Putin rules out reconciliation with Turkey
The Russian president resorted to crude language in reference to Turkey over the ongoing spat between the two countries continues
Russian President Vladimir Putin fired off an angry tirade against Turkey on Thursday, ruling out any reconciliation with its leaders and accusing Ankara of shooting down a Russian warplane to impress the United States.
In comments littered with crude language, Putin dismissed the possibility that the downing of the warplane over the Turkish-Syrian border last month was an accident, calling it a “hostile act”.
“We find it difficult if not impossible to come to an agreement with the current leadership of Turkey,” said Putin, addressing almost 1,400 reporters in a cavernous hall inside a Moscow conference center.
“On the state level, I don’t see any prospects of improving relations with the Turkish leadership,” he said of Turkish counterpart Recep Tayyip Erdogan.
Ties between Russia and NATO member Turkey have been severely strained since the November 24 incident, which led to deaths of two Russian military officers.
Turkey has said the Russian jet strayed into its airspace and ignored repeated warnings, but Moscow insists it never left Syrian territory.
Putin said he did not rule out that Ankara was acting with tacit approval from Washington, possibly so that the United States would look the other way to let Turkey “go onto Iraqi territory and occupy part of it”.
“I don’t know if there was such a trade-off, maybe there was,” Putin said.
“If somebody in the Turkish leadership decided to lick the Americans in one place... I don’t know, if they did the right thing,” he added.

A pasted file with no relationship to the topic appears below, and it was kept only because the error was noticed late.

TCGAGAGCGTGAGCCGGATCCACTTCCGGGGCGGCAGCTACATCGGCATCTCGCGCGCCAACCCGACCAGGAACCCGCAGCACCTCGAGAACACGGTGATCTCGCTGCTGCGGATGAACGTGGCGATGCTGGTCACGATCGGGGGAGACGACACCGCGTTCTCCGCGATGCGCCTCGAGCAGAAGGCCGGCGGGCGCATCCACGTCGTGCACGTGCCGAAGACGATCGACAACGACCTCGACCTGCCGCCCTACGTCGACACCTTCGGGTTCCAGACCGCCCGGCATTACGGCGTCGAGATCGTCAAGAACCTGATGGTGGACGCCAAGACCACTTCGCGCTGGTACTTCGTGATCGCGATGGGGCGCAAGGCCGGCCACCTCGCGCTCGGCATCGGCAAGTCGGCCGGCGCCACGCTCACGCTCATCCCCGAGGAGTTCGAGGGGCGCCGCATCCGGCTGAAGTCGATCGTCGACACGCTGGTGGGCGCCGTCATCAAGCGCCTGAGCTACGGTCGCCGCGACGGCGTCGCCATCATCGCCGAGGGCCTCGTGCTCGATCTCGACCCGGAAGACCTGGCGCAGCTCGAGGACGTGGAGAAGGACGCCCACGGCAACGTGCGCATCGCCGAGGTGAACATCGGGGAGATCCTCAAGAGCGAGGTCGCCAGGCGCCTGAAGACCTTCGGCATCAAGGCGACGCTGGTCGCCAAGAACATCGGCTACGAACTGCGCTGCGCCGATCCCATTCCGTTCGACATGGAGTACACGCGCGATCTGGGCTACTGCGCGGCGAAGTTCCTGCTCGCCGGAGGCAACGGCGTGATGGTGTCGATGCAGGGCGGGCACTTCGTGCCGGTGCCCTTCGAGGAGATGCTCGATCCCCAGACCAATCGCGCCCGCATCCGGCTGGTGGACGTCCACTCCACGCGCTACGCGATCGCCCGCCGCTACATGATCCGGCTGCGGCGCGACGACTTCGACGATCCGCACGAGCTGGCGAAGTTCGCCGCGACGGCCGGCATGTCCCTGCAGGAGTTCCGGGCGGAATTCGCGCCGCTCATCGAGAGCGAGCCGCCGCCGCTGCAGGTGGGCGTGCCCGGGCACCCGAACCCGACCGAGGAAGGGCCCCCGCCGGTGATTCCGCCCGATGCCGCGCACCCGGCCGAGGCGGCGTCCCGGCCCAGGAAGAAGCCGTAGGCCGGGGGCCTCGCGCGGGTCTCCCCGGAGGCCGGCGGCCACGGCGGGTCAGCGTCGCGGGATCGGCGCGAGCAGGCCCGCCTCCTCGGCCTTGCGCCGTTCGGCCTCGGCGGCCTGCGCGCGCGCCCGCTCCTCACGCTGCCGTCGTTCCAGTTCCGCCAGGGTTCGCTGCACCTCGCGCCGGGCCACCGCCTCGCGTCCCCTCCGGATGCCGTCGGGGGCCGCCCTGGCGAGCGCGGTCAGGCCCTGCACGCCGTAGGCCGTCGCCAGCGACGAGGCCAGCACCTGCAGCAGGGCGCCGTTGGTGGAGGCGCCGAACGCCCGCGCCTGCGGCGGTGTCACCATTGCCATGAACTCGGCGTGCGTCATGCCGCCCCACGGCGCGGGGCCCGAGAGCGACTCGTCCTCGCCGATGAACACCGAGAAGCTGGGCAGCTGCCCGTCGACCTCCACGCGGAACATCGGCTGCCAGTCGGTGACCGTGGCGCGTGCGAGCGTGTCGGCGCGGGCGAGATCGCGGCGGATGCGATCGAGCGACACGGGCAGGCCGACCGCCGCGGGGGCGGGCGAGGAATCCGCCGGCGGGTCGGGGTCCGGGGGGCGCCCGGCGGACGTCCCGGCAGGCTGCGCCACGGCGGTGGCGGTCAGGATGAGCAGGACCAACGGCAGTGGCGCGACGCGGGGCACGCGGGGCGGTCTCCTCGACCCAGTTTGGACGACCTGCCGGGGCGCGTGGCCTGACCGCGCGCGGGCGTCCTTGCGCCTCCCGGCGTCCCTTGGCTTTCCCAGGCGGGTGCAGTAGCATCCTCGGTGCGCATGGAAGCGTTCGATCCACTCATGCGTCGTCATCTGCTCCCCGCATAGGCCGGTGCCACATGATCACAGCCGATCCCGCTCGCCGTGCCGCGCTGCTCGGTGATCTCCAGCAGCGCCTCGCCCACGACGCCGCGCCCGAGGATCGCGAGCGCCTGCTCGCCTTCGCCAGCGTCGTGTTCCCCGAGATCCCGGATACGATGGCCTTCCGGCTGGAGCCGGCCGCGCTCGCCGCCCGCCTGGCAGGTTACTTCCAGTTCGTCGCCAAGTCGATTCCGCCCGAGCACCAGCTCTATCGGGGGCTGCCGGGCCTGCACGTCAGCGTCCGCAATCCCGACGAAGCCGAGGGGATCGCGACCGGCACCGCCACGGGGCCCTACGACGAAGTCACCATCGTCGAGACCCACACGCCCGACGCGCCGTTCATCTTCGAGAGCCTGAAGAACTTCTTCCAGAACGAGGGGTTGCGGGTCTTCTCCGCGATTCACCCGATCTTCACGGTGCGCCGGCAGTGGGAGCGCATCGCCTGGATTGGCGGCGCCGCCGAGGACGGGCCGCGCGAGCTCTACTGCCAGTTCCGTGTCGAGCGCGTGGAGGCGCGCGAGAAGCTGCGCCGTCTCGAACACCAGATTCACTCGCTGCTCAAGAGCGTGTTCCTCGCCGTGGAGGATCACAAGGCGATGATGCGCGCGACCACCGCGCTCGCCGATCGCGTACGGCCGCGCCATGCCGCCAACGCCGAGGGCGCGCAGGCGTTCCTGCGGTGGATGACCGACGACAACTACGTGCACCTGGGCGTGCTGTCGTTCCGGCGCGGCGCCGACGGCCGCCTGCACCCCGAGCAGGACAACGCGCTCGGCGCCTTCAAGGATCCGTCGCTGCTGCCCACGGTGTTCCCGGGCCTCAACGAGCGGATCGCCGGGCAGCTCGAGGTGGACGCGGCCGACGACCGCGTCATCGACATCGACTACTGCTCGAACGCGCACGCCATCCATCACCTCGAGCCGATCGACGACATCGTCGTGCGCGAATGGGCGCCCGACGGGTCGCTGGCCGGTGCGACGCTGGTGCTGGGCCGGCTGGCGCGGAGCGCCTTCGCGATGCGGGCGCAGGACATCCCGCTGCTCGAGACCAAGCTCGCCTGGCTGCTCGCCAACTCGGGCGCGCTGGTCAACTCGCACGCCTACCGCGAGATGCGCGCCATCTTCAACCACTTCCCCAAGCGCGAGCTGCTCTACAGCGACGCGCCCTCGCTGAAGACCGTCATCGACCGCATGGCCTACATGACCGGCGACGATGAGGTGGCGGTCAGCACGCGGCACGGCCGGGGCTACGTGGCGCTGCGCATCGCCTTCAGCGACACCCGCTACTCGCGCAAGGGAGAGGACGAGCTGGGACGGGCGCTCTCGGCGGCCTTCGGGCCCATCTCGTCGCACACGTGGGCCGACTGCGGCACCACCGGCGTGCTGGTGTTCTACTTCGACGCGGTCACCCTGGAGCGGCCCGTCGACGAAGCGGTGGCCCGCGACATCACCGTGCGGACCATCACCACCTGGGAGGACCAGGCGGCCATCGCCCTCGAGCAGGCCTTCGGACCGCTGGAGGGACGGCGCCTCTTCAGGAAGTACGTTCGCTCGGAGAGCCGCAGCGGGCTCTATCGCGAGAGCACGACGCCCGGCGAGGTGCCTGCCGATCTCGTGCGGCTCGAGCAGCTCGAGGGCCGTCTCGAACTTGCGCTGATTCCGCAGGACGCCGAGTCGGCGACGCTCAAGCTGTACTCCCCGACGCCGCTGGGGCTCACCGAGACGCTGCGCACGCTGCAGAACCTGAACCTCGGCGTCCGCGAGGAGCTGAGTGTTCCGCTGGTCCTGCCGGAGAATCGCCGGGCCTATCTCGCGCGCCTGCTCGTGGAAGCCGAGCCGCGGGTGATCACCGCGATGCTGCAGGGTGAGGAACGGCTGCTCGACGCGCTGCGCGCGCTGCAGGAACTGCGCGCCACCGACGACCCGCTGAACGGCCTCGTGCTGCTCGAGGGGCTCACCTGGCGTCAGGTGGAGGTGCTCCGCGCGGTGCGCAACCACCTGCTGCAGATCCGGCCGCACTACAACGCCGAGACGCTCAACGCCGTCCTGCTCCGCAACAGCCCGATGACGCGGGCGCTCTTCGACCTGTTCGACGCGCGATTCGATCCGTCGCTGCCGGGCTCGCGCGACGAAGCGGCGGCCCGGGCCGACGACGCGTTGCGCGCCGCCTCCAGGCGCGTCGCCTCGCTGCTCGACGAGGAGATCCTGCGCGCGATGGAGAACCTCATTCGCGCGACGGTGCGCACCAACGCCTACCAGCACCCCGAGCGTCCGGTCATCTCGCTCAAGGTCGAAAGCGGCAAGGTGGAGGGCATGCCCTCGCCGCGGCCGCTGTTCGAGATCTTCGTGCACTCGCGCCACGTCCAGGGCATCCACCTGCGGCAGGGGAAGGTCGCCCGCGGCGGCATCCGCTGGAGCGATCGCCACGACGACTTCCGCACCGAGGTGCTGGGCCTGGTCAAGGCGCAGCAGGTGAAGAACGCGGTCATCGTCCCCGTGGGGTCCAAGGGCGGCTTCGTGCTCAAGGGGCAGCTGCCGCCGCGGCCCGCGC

“Did they think we would run away now? Russia is not that kind of country,” Putin said, speaking of Moscow’s increased military presence in Syria.
“If Turkey flew there all the time before, breaching Syrian airspace, well, let’s see how they fly now.”
Putin also accused Turkey’s leaders of overseeing a “creeping Islamisation” of the country “which would probably cause (modern Turkey’s founding father Mustafa Kemal) Ataturk to turn in his grave.”
Putin and Erdogan have been locked in a war of words over the plane downing, and Moscow has accused Erdogan’s family of engaging in oil smuggling operations in Syria.
Putin said that had the downing of the plane been an accident, Turkish leaders should have tried to “pick up the phone and explain themselves”.
Erdogan attempted to call Putin on the day of the incident, but the Kremlin ignored his request to speak to the Russian leader.
During his annual marathon session of questions and answers with journalists, Putin said on Thursday he broadly supported U.S. plans to try to push forward the Syria peace process.
The Russian leader said he generally backed a U.S. plan to prepare a U.N. resolution on Syria even though differences between Moscow and Washington remained.
But he signaled Moscow was not yet ready to withdraw its support for Syrian President Bashar al-Assad, saying a new constitution needed to be drawn up and elections held to determine the fate of the conflict-torn country.
“We believe that only the Syrian people can decide who should govern them,” Putin told an annual news conference, saying Moscow would continue its air strikes in Syria for as long as the Syrian army continued its own military operations.
Putin also referred to U.S. Republican presidential hopeful Donald Trump as a talented and outstanding man.
“He is a very outstanding man, unquestionably talented,” Putin said. “He is the absolute leader of the presidential race.”
Trump said of Putin in an October interview with CNN that “I think that I would probably get along with him very well.”
“And I don’t think you’d be having the kind of problems that you’re having right now.”